Institutionalized Woman on Her Own After Half-Century With AM-Guardians of Elderly IV Bjt
CONCORD, N.H. (AP) _ When she was very young, Claire tried to run away from the state institution where she was abandoned as a blind, deaf and mentally retarded child. More than 50 years later, she has finally escaped.
She can come and go as she pleases and, with murky blue-green eyes that now can see, she decorates her own apartment with sky-blue curtains and watches the stars at night.
Her restored vision and life on her own are the gifts of a guardian and care-givers who took her to an eye doctor and realized Claire had never needed to call an institution home.
Claire, who did not want her real name published, spent more than half a century in the Laconia State School. Deaf, legally blind, unable to communicate clearly with her family or those around her, she was committed after her family split up.
″Society at that time dictated to families with children who were very handicapped that they were appropriately abandoned in institutions,″ said Stephanie Krenn, Claire’s guardian with the state Office of Public Guardian.
Krenn doubts that Claire ever was retarded, but her inability to communicate pigeonholed her.
Claire, who doesn’t know her actual age but is in her 60s, doesn’t like dwelling on her past, but when she does talk about it, signing through an interpreter, her hands move quickly as unpleasant memories spill from her.
″I was at school since I was small,″ Claire signed. ″I lived at Laconia school when I was very little and I hated it. I even ran away, a long time ago. ... Security had to look for me. I took a boat and I untied the rope. ... I rowed out in the boat. They couldn’t find me. I was crying. And I was almost blind - I couldn’t see.″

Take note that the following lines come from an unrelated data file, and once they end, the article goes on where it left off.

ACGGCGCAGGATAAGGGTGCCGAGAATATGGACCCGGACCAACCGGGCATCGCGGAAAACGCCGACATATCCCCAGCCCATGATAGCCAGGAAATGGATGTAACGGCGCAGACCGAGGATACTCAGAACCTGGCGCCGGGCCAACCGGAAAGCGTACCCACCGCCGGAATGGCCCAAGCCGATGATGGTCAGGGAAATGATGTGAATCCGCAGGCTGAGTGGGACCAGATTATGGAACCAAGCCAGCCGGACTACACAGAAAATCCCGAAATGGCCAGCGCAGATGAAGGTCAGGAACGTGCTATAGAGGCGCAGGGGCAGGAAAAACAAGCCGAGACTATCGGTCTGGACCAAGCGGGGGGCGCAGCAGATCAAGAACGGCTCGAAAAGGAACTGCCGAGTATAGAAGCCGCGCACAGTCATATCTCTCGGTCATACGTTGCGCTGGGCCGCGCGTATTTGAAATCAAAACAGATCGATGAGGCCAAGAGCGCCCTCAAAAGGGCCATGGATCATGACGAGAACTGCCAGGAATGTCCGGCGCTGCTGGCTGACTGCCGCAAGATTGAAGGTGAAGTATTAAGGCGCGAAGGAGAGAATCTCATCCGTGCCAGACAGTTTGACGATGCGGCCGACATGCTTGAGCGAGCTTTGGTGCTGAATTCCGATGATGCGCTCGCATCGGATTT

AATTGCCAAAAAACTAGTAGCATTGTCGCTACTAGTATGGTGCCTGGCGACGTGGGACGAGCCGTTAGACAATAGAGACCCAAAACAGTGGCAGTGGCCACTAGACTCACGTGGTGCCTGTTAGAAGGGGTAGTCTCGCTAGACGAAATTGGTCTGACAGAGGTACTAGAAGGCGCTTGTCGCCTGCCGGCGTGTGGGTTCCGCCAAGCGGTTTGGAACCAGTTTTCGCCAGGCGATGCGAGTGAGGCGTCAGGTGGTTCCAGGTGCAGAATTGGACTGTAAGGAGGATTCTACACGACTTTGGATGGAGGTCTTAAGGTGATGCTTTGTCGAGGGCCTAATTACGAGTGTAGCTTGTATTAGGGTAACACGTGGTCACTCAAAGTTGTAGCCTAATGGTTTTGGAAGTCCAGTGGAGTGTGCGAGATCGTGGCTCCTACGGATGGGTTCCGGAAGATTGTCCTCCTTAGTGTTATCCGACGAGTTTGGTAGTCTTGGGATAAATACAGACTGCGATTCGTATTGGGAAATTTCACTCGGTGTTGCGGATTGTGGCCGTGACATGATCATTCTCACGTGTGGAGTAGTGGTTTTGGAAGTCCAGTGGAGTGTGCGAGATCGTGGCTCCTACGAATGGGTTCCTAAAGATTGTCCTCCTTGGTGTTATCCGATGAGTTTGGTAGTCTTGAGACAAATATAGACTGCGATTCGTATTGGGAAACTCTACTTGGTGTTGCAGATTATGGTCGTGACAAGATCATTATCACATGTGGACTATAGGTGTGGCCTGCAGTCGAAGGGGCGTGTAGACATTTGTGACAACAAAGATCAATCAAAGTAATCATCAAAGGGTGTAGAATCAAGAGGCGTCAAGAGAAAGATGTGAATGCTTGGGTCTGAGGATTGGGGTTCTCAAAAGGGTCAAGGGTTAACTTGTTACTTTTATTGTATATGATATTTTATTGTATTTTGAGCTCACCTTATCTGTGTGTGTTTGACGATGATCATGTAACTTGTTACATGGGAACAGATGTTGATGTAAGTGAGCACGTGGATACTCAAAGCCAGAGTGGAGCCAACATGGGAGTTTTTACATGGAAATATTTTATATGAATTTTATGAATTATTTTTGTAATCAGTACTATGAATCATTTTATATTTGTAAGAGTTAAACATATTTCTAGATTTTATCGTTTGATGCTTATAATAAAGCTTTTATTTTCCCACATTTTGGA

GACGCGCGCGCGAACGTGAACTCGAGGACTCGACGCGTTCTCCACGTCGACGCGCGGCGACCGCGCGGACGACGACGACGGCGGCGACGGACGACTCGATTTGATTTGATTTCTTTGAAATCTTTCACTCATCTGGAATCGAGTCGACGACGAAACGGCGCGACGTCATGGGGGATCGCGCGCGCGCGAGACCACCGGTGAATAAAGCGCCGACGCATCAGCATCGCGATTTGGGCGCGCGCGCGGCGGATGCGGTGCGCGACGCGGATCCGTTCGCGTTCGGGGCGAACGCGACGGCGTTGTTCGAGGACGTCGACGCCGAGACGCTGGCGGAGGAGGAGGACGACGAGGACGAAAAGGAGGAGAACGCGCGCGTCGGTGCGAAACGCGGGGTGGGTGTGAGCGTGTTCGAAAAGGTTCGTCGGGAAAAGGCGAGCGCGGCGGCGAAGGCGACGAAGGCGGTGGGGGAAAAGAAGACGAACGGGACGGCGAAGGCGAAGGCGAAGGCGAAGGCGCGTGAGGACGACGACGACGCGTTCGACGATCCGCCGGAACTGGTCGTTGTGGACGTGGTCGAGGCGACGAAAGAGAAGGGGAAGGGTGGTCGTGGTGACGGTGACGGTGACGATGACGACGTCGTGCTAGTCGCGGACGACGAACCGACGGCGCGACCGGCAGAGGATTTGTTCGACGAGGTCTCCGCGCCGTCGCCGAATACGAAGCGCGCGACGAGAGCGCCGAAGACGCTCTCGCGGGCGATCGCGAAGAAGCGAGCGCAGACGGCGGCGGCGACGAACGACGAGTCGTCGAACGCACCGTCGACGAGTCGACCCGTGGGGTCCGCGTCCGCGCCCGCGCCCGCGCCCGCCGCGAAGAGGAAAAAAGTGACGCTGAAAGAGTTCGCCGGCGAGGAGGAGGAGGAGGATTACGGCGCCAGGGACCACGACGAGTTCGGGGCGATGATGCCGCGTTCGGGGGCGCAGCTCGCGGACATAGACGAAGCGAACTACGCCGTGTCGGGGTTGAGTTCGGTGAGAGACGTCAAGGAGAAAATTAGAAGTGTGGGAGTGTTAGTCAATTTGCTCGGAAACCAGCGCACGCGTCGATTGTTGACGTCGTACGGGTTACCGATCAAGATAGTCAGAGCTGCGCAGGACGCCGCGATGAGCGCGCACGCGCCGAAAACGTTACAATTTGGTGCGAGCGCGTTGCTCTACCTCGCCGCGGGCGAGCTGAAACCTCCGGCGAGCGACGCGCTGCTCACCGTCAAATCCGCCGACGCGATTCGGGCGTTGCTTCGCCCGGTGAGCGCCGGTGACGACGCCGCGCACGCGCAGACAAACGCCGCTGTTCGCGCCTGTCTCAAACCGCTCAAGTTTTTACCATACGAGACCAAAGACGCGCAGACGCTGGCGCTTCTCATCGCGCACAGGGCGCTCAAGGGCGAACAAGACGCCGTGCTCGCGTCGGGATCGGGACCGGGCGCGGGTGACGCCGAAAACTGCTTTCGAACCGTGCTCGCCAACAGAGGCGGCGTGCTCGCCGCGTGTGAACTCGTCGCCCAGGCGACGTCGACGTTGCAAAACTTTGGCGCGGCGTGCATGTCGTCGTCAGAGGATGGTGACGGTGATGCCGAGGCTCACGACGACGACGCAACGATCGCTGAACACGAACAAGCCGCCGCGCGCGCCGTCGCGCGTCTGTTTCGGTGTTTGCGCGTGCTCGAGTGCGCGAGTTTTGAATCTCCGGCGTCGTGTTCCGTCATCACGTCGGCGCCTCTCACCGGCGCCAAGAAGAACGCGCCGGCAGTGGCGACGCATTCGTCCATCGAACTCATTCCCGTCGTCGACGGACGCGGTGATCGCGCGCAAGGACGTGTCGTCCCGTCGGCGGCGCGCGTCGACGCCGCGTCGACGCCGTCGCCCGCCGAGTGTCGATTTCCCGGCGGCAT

Claire’s life began to change before she knew it when the state Supreme Court ruled in 1979 that New Hampshire had to provide guardians for residents at state institutions. In 1982, Claire became a ward of the Office of Public Guardian.
Her first freedom from the state school came when she moved to a group home in 1983, part of a deinstitutionalization initiative.
A second profound change was in the offing. Shortly after the guardianship began, Krenn and Claire’s caseworkers took her to an opthalmologist who determined that cataract surgery and cornea implants might restore her sight.
Part of the procedure was experimental and Krenn needed the court’s approval. The judge and lawyers used an interpreter to explain the surgery.
″She was scared, but she wanted to do it,″ Krenn said. A day after the operation on the first eye in 1984, ″she was able to look at one of her care providers and say, ‘Your sweater is blue 3/8’ It was wonderful.″
″I can see everything now,″ Claire said. ″I can see much better.″
The next step was leaving the group home, where, Krenn said, Claire was out of place and more dependent than necessary.
″Her true peer group is not the retarded and it never has been. Her true peer group is deaf people,″ Krenn said.
In May, Claire moved into an apartment. In her willful way, she declined to have anyone stay with her the first night, Krenn said.
Her walls are adorned with framed jigsaw puzzles of animals and the cover of a Boston Globe Magazine showing a woman signing. Her bird chirps in its cage in her bedroom. The place is spotless - Claire cleans and cooks for herself.
A ringing doorbell or telephone sets off strobe lights. The phone is specially adapted to let Claire send and receive typed messages.
Her television can pick up programs captioned for the deaf.
She enjoys visiting friends, shopping, picnicking and swimming.
″I’ve been to the mountains and I like to see the stars, see them all white when I look in the sky,″ Claire said.
Medicaid, Medicare and the state help Claire pay for her apartment and the caseworkers who assist her in making the transition to living alone.
Although convinced Claire needed a guardian to help her get the services she deserved, Krenn believes Claire now can make everyday decisions.
″Do I think that now, since she’s settled ... it’s time to petition to return those responsibilities and freedoms to her?″ Krenn asked. ″Yes, I do.″